RE: [RMX:NL] Re: Subtly bad sentence construction

Subject: RE: [RMX:NL] Re: Subtly bad sentence construction
From: Dan Goldstein <DGoldstein -at- nuot -dot- com>
To: "TECHWR-L (techwr-l -at- lists -dot- techwr-l -dot- com)" <techwr-l -at- lists -dot- techwr-l -dot- com>
Date: Tue, 2 Jun 2015 13:41:40 +0000

For further elucidation of "where it is," see the Dustin Lynch song, "Where it's at."

For example, in the sentence, "As good as it gets, no, that ain't where it is," each "it" has its own antecedent.

-----Original Message-----
From: Slager Timothy J
Sent: Tuesday, June 02, 2015 8:28 AM
To: Richard Hamilton; TECHWR-L
Subject: RE: [RMX:NL] Re: Subtly bad sentence construction

Diagrammed or not, that sentence doesn't make much sense. A couple of commas might help. What's the antecedent to "it"?
I liked that song as a kid, but apparently didn't pay much attention to the lyrics.
Excellent point your teacher made: ungrammatical sentences cannot be diagrammed.

-----Original Message-----
From: Richard Hamilton
Sent: Monday, June 01, 2015 3:47 PM
Subject: [RMX:NL] Re: Subtly bad sentence construction

When I was a sophomore in high school, my English teacher, in an attempt to be cool, tried to diagram the following line from Somebody to Love by Jefferson Airplane:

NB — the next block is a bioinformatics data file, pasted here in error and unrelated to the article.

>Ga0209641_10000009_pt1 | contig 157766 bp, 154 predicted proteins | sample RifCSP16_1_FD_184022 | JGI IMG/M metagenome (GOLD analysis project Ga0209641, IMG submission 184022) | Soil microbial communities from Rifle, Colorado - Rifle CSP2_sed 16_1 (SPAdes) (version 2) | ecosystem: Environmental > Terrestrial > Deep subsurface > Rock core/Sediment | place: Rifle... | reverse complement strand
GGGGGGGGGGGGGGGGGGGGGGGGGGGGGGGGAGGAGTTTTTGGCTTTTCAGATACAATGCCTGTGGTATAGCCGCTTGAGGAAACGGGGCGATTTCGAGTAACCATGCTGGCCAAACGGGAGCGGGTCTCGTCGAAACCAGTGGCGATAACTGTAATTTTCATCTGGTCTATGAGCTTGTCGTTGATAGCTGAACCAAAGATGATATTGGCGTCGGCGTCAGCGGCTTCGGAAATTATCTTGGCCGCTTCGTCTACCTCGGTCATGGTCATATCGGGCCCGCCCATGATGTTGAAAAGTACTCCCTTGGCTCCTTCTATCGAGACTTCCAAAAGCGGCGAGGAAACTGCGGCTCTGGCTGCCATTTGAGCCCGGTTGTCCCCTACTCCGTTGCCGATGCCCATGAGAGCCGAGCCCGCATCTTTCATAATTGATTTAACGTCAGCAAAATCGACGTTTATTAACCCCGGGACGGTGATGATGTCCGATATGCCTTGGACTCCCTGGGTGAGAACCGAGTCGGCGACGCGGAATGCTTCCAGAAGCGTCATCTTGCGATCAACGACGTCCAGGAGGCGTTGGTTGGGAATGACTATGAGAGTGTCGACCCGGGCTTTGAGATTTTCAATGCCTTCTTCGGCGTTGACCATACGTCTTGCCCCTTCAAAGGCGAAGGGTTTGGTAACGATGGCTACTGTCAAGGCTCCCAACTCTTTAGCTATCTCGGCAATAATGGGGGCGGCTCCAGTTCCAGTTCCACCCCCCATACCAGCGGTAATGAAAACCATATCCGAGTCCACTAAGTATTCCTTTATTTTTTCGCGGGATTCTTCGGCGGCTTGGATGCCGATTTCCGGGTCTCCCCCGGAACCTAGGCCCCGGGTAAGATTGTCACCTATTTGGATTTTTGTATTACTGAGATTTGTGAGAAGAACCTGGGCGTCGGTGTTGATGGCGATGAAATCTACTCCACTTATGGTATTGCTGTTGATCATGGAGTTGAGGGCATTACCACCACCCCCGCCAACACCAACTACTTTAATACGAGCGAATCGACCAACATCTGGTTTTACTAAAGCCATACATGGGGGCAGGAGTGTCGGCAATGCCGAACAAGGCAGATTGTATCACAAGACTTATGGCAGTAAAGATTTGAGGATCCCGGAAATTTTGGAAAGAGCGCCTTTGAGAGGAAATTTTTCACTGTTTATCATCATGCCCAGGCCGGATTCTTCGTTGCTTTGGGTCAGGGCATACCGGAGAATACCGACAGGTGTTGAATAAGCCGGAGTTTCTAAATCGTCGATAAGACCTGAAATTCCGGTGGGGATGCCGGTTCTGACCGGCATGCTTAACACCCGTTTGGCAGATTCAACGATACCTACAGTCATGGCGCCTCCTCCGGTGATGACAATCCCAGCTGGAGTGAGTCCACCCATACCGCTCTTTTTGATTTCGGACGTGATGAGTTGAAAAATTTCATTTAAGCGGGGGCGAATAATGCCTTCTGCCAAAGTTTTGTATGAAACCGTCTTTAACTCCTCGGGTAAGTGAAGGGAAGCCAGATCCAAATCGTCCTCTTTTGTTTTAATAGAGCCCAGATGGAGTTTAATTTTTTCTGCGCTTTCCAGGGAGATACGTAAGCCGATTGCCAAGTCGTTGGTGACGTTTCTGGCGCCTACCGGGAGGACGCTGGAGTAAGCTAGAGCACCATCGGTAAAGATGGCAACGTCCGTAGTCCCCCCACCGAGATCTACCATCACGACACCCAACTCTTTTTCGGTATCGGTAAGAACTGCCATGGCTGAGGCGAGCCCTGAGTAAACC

Your eyes, I say your eyes may look like his Yeah, but in your head, baby, I'm afraid you don't know where it is.

About halfway through, he got stuck (somewhere around "but in your head, baby, ..."). Highly entertaining, and, as far as I can recall (it's been a few years; that song was current when this happened:-), that was the end of sentence diagramming in his class.

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Re: Subtly bad sentence construction: From: Richard Hamilton
RE: [RMX:NL] Re: Subtly bad sentence construction: From: Slager Timothy J

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